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"It would be unwise to expel him," U.N. Secretary-General Kofi Annan told reporters in Geneva.
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Countries expressing concern ranged from Switzerland to Pakistan.
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"We believe it would be a terrible mistake that would have serious consequences across the whole region," EU spokesman Diego Ojeda said.
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Palestinian Foreign Minister Nabil Shaath said Powell told him in a phone call that the United States pressed Israel to call off any immediate move against Arafat. He said Powell also gave assurances that the United States would push Israel to meet key commitments of the stalled "road map" peace plan, in particular to withdraw forces from Palestinian cities and freeze settlement construction.
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Mofaz, meanwhile, insisted Israel would act against Arafat. Speaking to reporters before a meeting with U.S. Ambassador Daniel Kurtzer - and with Kurtzer at his side - Mofaz said, "I am convinced the state of Israel has in the past made a historic mistake by not taking this decision earlier."
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Israel believes Arafat is at least indirectly to blame for the attacks on Israeli civilians over the last three years of fighting and charges that he´s done nothing with the security forces under his control to stop them.
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Education Minister Limor Livnat said that despite U.S. objections, Arafat - whom she compared to Saddam Hussein and Osama bin Laden - was no longer immune.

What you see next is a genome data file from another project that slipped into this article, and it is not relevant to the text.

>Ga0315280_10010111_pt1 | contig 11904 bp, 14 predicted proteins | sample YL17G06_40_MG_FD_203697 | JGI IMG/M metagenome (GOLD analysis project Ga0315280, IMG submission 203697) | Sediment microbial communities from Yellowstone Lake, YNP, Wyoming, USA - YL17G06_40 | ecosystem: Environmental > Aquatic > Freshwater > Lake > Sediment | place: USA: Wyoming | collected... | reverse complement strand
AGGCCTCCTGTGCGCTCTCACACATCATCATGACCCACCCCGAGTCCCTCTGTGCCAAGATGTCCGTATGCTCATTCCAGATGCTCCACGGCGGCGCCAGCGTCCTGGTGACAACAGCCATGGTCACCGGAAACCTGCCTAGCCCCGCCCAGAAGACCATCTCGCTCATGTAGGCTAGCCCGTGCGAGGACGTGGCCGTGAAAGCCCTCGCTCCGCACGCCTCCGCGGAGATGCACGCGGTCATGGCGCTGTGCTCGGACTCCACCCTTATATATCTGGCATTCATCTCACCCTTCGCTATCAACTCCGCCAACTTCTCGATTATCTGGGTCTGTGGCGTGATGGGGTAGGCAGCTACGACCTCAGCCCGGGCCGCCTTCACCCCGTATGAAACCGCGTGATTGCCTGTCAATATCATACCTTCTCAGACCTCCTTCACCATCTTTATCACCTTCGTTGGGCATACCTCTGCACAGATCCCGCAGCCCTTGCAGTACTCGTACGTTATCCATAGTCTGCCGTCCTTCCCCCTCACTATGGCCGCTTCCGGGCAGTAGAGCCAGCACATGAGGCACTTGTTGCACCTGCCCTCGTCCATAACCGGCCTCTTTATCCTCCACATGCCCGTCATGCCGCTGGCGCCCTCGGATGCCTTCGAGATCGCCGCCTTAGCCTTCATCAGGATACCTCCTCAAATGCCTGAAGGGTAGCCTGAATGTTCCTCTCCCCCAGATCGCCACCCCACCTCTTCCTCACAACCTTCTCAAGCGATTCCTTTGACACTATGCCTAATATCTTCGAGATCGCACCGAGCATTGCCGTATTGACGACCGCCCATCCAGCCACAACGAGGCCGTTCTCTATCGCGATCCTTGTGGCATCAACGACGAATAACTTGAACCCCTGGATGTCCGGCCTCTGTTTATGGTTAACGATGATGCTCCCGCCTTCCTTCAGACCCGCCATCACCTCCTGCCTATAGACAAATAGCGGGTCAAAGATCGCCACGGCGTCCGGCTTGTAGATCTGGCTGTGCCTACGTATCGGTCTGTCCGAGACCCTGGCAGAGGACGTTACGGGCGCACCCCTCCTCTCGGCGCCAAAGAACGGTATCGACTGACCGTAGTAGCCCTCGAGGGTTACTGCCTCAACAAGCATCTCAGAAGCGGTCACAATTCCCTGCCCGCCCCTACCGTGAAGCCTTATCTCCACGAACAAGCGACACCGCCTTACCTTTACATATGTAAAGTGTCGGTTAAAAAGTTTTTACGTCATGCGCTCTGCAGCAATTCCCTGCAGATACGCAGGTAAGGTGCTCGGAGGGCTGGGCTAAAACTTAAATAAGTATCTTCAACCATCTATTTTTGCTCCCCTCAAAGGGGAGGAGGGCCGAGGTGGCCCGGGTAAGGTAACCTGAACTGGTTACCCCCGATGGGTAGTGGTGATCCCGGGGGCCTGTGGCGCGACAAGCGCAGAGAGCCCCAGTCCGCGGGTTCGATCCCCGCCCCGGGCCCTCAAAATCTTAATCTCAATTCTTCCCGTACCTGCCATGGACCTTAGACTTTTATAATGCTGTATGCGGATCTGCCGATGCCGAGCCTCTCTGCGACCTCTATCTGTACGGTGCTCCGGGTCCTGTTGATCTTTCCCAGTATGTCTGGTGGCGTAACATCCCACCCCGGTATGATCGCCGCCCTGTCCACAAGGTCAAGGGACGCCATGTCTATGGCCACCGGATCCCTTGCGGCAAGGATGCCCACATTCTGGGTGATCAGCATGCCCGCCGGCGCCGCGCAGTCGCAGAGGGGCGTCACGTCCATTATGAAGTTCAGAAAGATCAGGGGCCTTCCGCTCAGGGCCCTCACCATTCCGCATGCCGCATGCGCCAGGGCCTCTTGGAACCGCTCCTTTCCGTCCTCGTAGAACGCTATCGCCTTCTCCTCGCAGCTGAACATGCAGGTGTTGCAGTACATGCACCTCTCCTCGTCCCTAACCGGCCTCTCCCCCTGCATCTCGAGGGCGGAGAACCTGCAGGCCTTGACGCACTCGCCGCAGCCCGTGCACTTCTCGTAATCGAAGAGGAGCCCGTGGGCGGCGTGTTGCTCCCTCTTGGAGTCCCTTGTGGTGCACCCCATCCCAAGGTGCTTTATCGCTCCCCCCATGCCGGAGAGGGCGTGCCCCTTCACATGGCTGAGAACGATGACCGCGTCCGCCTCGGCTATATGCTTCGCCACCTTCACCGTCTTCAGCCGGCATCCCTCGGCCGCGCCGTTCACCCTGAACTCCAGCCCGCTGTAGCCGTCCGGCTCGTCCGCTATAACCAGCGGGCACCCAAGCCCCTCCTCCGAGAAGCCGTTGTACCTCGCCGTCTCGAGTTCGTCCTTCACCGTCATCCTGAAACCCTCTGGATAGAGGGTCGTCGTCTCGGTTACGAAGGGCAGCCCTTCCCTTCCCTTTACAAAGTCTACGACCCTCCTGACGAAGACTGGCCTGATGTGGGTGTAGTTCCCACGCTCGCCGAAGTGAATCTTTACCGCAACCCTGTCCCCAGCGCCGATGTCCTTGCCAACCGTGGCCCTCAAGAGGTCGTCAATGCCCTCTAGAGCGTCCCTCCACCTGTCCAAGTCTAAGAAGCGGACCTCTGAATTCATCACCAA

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"Israel is an independent and sovereign state and though it has a close and friendly, important relationship with America, it doesn´t take orders from America," Livnat said.
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Israeli public opinion favors strong action. A poll in the newspaper Yediot Ahronot on Friday showed 60 percent of Israelis would like to see Arafat killed or exiled. The survey had a margin of error of 4.4 percentage points.
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The immediate effect of the Israeli decision was an outpouring of Palestinian support Thursday night as thousands of demonstrators filled Arafat´s compound, where he emerged at the entrance to his sandbagged office building and flashed victory signs to the crowd.
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The Israeli decision meant that Sharon and Mofaz could decide on expelling Arafat without reconvening the Cabinet. Maj. Gen. Giora Eiland confirmed there are operational plans to carry out an expulsion, saying in comments carried by Israel TV that "there can be several plans for different situations."
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The Israeli decision came as Palestinian premier-designate Ahmed Qureia was putting together a Cabinet. Arafat picked Qureia to replace Mahmoud Abbas, who resigned Saturday. Qureia said expelling Arafat would "eliminate any possibility for me to form a Palestinian government."
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In Jerusalem, meanwhile, Israeli police stormed the city´s most hotly disputed holy site Friday, firing tear gas and stun grenades to disperse Muslim worshippers who police said threw stones down at Jewish worshippers at the Western Wall. Some witnesses said they didn´t see stones thrown but ran after they heard the shouts of Muslims atop the wall.
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There were no injuries reported, and crowds at the Al-Aqsa Mosque compound, built on a site that is revered by Muslims and Jews, quickly dispersed.
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Jerusalem police chief Mickey Levy blamed Arafat for encouraging the disturbance.
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The current Israeli-Palestinian fighting grew out of riots that erupted in September 2000 after then-opposition leader Ariel Sharon visited the site, known to Jews as the Temple Mount, in a display of Israeli claims to Jerusalem. Israel and the Palestinians both want the city as a capital. (© 2003 The Associated Press 09/12/03)